The National Security Policy of Pakistan 2022-2026 is an attempt to deflect from the country’s consistent national security policy (NSP) of TERRORISM. The military which has run Pakistan from the time of its birth, despite intermittent pseudo democratic governments, is firm it its belief that generating terrorism will ensure the security of Pakistan especially since the military has failed to win a single war past seven decades plus. Continuing as a rogue nation, Pakistan has secured the patronage of China and by providing ‘proxy forces’ the military remains close to the US.
This is despite the fact that financing for the 9/11 attacks was traced back to Pakistan, Pakistan sheltered Osama bin-Laden and its support to the Taliban-Haqqani Network is behind the US military casualties in Afghanistan; over 2400 military killed and 20,752 American servicemen wounded, in addition to 18 CIA operatives killed. Pakistan’s policy of terrorism continues to affect global security.
The recent synagogue hostage drama in which the FBI team shot dead a British national Malik Faisal Akram who took four Jewish hostages in Texas demanding release of Aafia Siddiqui (PakAmerican serving a 86-year sentence on terrorism-related charges in the US) was born to immigrant Pakistani parents in the UK. His demand was same as Pakistani efforts to free Aafia freed in exchange of US Army sergeant Beaudry Robert ‘Bowe’ Bergdahl held captive from 2009 to 2014 by the Taliban-aligned Haqqani network in Afghanistan and Pakistan after he deserted his post and went missing on June 30, 2009.
Bergdahl was finally released on May 1, 2014, as part of a prisoner exchange for five high ranking Taliban held captive in Guantanamo Bay. Despite all this, American policy towards Pakistan is not showing any signs of change. Nothing has been learnt from the Pakistani double game in Afghanistan and if a cross section of US Senators, officials and intelligence operatives can be lured with drugs, flesh, and funds to refrain from preventing acts of terrorism, countries like Pakistan will continue to flourish in terrorism.
In his message to the NSP as prime minister, Imran Khan has emphasized on the citizen-centric approach of his government and that the NSP will contribute immensely to Pakistan’s economy security and human welfare on the lines of Riasat-e-Medina and strong defence capability. However, his government’s implementation of Riasat-e-Medina has been the killings and subjugation of non-Muslims. The citizen-centric claim of Imran is laughable with Pakistan ranked 154 in the Human Development Index, 124 in Transparency International ranking and mass protests in Gwadar by locals against their livelihood through fishing in the sea has been given away to the Chinese.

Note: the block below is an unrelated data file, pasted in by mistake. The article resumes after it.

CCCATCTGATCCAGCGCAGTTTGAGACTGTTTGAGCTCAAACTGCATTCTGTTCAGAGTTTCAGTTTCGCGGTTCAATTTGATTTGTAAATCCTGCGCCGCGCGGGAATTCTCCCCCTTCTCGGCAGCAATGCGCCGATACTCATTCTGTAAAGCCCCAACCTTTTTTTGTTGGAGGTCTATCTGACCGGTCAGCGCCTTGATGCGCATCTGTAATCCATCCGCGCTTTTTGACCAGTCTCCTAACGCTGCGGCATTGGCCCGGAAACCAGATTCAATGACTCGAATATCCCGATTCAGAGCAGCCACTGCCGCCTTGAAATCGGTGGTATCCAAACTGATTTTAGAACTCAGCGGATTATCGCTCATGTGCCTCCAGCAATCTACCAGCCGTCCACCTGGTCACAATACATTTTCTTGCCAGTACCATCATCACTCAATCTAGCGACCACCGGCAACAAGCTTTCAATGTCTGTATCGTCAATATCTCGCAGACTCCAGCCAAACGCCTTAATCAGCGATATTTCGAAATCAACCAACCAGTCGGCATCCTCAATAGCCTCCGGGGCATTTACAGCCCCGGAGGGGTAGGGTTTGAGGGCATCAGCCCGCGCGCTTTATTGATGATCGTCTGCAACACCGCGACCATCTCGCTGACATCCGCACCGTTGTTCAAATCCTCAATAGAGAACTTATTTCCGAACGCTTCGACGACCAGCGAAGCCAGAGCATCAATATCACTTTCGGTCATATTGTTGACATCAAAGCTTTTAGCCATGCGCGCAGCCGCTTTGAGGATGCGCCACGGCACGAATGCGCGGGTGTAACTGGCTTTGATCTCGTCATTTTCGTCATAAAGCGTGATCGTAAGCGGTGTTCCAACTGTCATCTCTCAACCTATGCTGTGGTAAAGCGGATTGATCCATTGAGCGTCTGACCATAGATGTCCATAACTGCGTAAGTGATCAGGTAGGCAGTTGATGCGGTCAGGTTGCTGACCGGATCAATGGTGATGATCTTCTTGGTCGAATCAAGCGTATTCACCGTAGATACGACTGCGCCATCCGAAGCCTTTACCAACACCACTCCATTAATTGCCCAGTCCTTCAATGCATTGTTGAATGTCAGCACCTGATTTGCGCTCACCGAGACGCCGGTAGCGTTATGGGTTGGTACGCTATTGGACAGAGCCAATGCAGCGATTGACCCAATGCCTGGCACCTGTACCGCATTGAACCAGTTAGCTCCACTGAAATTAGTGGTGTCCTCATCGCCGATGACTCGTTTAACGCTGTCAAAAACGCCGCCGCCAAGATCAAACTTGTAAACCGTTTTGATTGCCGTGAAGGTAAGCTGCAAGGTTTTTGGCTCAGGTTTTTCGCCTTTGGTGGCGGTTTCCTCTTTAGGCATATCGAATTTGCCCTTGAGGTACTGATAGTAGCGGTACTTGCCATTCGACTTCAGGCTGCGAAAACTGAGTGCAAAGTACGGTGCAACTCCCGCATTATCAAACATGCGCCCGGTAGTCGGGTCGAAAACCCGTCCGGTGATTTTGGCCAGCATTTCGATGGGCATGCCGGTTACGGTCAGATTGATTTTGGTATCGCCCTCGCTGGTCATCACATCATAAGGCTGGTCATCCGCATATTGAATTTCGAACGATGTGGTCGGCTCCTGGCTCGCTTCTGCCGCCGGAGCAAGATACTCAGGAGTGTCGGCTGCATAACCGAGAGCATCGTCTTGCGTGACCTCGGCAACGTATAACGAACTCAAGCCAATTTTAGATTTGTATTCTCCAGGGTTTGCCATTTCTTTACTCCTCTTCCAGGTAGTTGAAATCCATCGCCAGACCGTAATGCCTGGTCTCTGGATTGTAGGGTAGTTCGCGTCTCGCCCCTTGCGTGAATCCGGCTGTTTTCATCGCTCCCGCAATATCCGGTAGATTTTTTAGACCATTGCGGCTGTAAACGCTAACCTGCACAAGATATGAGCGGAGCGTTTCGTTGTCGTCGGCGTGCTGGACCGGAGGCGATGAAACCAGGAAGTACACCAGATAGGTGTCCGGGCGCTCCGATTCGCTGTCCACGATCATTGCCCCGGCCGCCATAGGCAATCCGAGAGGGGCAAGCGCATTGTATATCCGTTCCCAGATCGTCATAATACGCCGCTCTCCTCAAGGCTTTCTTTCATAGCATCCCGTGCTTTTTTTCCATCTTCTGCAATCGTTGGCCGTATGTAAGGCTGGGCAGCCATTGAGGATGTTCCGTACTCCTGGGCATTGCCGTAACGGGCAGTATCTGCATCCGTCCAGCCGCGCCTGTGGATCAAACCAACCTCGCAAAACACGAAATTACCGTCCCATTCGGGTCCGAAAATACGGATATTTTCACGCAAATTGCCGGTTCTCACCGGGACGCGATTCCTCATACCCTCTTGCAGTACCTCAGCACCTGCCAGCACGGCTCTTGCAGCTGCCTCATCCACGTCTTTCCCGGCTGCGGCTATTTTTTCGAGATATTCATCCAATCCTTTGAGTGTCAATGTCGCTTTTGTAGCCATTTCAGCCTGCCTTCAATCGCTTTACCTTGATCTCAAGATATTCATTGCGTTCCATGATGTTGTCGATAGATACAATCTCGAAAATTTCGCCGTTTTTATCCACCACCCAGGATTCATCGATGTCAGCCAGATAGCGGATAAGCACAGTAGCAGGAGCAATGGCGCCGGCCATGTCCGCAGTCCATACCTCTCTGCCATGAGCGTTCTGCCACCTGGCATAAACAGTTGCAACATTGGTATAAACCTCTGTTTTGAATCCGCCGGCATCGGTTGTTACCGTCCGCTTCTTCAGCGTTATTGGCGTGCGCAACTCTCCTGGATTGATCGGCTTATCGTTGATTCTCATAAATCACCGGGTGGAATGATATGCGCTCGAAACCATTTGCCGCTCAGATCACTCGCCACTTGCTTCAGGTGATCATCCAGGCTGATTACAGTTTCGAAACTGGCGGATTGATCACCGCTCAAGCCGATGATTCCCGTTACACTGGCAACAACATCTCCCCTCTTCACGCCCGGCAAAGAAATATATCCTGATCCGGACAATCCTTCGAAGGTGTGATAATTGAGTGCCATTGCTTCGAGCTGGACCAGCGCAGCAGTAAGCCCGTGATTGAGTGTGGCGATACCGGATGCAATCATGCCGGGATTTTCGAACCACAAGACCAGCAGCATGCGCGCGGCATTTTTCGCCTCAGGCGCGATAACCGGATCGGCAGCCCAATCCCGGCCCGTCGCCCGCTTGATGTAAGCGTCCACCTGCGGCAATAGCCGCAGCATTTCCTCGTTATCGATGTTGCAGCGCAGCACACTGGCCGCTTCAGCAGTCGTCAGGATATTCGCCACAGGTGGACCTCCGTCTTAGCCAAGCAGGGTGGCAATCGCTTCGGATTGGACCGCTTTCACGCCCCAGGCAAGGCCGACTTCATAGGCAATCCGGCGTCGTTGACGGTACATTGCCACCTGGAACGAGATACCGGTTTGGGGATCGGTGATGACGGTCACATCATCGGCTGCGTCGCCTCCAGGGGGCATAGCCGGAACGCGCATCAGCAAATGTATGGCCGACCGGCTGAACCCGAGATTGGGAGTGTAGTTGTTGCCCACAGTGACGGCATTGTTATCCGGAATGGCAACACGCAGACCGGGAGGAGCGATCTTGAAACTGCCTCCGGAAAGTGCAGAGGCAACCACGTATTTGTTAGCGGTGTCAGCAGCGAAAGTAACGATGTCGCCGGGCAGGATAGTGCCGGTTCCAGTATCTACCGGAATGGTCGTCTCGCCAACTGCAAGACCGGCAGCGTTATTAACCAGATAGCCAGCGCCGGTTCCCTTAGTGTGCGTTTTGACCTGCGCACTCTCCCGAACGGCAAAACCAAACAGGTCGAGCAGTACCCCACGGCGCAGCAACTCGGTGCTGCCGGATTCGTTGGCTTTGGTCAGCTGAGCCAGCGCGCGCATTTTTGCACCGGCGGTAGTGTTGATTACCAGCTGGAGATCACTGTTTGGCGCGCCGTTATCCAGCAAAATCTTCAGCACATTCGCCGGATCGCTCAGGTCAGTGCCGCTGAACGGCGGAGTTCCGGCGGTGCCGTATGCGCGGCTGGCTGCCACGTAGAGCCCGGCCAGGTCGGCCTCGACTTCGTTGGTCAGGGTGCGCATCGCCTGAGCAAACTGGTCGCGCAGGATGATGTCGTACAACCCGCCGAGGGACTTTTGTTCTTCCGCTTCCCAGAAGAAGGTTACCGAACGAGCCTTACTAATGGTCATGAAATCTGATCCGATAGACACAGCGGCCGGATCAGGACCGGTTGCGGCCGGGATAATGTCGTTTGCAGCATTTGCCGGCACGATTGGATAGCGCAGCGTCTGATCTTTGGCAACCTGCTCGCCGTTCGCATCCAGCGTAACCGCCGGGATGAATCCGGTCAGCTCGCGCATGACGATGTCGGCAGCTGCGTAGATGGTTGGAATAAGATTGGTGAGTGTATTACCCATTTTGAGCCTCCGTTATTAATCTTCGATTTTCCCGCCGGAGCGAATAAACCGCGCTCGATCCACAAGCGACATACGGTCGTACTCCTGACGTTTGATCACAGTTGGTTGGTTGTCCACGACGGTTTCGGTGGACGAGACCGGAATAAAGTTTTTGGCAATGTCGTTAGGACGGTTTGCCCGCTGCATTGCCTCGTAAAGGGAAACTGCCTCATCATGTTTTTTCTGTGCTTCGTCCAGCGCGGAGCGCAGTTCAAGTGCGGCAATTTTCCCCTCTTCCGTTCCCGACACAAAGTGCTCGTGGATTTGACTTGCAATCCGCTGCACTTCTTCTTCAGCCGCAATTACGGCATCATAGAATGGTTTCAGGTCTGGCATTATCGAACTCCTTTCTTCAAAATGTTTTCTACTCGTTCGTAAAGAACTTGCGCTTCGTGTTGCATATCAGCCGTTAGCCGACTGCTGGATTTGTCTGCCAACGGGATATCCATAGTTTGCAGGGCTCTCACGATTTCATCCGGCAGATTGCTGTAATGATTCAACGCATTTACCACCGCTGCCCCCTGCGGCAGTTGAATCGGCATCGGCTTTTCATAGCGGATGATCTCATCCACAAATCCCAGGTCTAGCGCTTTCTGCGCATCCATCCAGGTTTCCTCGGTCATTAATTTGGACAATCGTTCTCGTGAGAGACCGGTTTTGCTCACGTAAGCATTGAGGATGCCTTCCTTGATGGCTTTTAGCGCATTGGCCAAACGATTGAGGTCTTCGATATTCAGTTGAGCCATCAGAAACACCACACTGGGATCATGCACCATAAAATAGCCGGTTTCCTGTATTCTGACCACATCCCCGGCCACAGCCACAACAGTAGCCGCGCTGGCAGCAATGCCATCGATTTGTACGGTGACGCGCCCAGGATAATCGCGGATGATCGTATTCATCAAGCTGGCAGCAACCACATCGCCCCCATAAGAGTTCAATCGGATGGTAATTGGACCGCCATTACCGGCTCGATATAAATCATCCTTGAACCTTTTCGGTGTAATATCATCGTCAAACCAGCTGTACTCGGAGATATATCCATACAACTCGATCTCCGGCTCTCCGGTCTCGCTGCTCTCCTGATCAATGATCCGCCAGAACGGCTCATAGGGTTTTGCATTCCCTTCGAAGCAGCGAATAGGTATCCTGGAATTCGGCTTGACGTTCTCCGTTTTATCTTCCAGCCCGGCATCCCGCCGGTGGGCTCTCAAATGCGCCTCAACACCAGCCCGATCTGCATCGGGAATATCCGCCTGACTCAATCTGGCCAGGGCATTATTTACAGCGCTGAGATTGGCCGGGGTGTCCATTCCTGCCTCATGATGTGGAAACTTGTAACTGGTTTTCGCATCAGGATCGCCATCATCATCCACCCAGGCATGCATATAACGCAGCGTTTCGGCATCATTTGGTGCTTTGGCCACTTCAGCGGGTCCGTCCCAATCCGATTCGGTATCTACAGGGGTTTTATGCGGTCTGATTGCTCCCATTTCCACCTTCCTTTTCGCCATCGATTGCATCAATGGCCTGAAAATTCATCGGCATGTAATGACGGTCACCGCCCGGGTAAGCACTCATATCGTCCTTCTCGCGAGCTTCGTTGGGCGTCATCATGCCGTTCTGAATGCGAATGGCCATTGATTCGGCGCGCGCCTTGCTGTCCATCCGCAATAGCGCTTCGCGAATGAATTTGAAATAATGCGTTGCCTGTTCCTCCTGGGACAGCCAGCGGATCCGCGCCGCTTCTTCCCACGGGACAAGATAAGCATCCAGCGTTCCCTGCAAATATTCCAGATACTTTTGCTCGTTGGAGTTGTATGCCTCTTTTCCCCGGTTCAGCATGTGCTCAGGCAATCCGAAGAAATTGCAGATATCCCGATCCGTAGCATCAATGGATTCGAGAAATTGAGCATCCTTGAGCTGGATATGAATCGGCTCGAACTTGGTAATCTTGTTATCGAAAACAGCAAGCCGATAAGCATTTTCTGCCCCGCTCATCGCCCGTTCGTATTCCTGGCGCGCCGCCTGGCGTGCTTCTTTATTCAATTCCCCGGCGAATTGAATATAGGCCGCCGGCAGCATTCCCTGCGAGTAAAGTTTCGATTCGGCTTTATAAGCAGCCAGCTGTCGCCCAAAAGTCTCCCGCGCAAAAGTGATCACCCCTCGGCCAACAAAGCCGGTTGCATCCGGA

As for the economy, the International Monetary Fund agreeing to revive a US$6 billion bailout package and the US$3 billion from Saudi Arabia has provided some relief to Pakistan which is suffering from an annual trade deficit of US$50 billion and a balance of payment deficit of US$12-17 billion. Yet, Imran recently went public saying Pakistan’s economy is better than many countries in the region especially India. Imran also said he will send technical manpower to run Afghanistan, which may be an effort to persuade the Taliban to dump the Tehrik-i-Taliban Pakistan (TTP) attacking Pakistan.
Highlights Of Pakistan’s NSP Include The Following:
• It is the “public” version of the NSP. The ‘classified’ version will obviously continue to be centred on security through terrorism.
• Pakistan empowered by diversity of culture, and demographic dividends while ensuring fundamental rights and social justice without discrimination on the basis of caste, creed, or belief (sic); Pakistan is doing the exact opposite.
• Dump the guns versus butter debate and instead link traditional and non-traditional aspects of national security.
• Pakistan is focusing on macro-economics (with GDP less than US$300 billion?) but a psychological shift in the national approach is needed.
• Achieve economic security and ‘sovereignty’ through sustainable growth, inclusive development, and financial solvency.
• Equitable economic development – prevent elite capture of policy, direct support to vulnerable sections, and the like.